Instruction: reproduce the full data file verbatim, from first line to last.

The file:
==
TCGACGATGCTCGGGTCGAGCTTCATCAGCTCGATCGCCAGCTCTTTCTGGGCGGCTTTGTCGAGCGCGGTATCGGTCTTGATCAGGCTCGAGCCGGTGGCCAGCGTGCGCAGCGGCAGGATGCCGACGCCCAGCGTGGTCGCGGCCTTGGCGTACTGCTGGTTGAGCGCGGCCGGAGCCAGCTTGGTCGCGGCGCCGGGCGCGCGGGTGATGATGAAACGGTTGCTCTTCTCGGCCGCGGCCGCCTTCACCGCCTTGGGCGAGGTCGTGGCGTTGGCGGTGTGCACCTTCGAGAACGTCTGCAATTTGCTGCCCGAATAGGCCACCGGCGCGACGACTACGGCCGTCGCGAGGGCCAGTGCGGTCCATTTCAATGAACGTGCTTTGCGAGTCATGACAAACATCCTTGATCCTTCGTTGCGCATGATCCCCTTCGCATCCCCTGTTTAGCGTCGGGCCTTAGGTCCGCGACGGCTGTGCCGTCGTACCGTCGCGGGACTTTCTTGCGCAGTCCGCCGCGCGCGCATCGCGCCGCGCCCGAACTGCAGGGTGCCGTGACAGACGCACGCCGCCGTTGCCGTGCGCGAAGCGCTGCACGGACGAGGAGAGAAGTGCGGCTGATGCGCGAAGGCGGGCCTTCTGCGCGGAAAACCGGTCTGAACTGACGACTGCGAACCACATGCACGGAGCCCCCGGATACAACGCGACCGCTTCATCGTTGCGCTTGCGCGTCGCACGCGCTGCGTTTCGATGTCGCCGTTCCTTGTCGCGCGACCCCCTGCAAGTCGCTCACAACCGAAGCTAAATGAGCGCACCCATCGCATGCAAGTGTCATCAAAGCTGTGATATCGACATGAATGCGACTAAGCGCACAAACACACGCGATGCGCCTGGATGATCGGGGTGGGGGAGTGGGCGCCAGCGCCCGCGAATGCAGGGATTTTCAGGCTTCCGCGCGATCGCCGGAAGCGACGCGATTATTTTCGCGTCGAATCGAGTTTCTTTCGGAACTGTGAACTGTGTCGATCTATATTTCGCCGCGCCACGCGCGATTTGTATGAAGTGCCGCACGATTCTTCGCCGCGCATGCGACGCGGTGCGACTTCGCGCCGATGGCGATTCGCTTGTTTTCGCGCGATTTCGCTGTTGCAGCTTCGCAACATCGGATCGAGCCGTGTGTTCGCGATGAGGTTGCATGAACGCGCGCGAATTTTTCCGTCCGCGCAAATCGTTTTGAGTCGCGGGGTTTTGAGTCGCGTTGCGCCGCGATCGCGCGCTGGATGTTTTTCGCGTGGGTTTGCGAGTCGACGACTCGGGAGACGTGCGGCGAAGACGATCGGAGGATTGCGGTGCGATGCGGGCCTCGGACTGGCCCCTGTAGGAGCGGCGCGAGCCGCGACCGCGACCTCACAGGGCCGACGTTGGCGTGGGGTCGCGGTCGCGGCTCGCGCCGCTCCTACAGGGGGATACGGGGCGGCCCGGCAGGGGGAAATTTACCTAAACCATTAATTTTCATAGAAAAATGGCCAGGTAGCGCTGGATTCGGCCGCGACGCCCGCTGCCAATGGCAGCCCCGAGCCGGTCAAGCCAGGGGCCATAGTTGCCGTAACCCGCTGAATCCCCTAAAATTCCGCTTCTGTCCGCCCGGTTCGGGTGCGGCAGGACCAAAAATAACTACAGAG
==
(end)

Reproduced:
TCGACGATGCTCGGGTCGAGCTTCATCAGCTCGATCGCCAGCTCTTTCTGGGCGGCTTTGTCGAGCGCGGTATCGGTCTTGATCAGGCTCGAGCCGGTGGCCAGCGTGCGCAGCGGCAGGATGCCGACGCCCAGCGTGGTCGCGGCCTTGGCGTACTGCTGGTTGAGCGCGGCCGGAGCCAGCTTGGTCGCGGCGCCGGGCGCGCGGGTGATGATGAAACGGTTGCTCTTCTCGGCCGCGGCCGCCTTCACCGCCTTGGGCGAGGTCGTGGCGTTGGCGGTGTGCACCTTCGAGAACGTCTGCAATTTGCTGCCCGAATAGGCCACCGGCGCGACGACTACGGCCGTCGCGAGGGCCAGTGCGGTCCATTTCAATGAACGTGCTTTGCGAGTCATGACAAACATCCTTGATCCTTCGTTGCGCATGATCCCCTTCGCATCCCCTGTTTAGCGTCGGGCCTTAGGTCCGCGACGGCTGTGCCGTCGTACCGTCGCGGGACTTTCTTGCGCAGTCCGCCGCGCGCGCATCGCGCCGCGCCCGAACTGCAGGGTGCCGTGACAGACGCACGCCGCCGTTGCCGTGCGCGAAGCGCTGCACGGACGAGGAGAGAAGTGCGGCTGATGCGCGAAGGCGGGCCTTCTGCGCGGAAAACCGGTCTGAACTGACGACTGCGAACCACATGCACGGAGCCCCCGGATACAACGCGACCGCTTCATCGTTGCGCTTGCGCGTCGCACGCGCTGCGTTTCGATGTCGCCGTTCCTTGTCGCGCGACCCCCTGCAAGTCGCTCACAACCGAAGCTAAATGAGCGCACCCATCGCATGCAAGTGTCATCAAAGCTGTGATATCGACATGAATGCGACTAAGCGCACAAACACACGCGATGCGCCTGGATGATCGGGGTGGGGGAGTGGGCGCCAGCGCCCGCGAATGCAGGGATTTTCAGGCTTCCGCGCGATCGCCGGAAGCGACGCGATTATTTTCGCGTCGAATCGAGTTTCTTTCGGAACTGTGAACTGTGTCGATCTATATTTCGCCGCGCCACGCGCGATTTGTATGAAGTGCCGCACGATTCTTCGCCGCGCATGCGACGCGGTGCGACTTCGCGCCGATGGCGATTCGCTTGTTTTCGCGCGATTTCGCTGTTGCAGCTTCGCAACATCGGATCGAGCCGTGTGTTCGCGATGAGGTTGCATGAACGCGCGCGAATTTTTCCGTCCGCGCAAATCGTTTTGAGTCGCGGGGTTTTGAGTCGCGTTGCGCCGCGATCGCGCGCTGGATGTTTTTCGCGTGGGTTTGCGAGTCGACGACTCGGGAGACGTGCGGCGAAGACGATCGGAGGATTGCGGTGCGATGCGGGCCTCGGACTGGCCCCTGTAGGAGCGGCGCGAGCCGCGACCGCGACCTCACAGGGCCGACGTTGGCGTGGGGTCGCGGTCGCGGCTCGCGCCGCTCCTACAGGGGGATACGGGGCGGCCCGGCAGGGGGAAATTTACCTAAACCATTAATTTTCATAGAAAAATGGCCAGGTAGCGCTGGATTCGGCCGCGACGCCCGCTGCCAATGGCAGCCCCGAGCCGGTCAAGCCAGGGGCCATAGTTGCCGTAACCCGCTGAATCCCCTAAAATTCCGCTTCTGTCCGCCCGGTTCGGGTGCGGCAGGACCAAAAATAACTACAGAG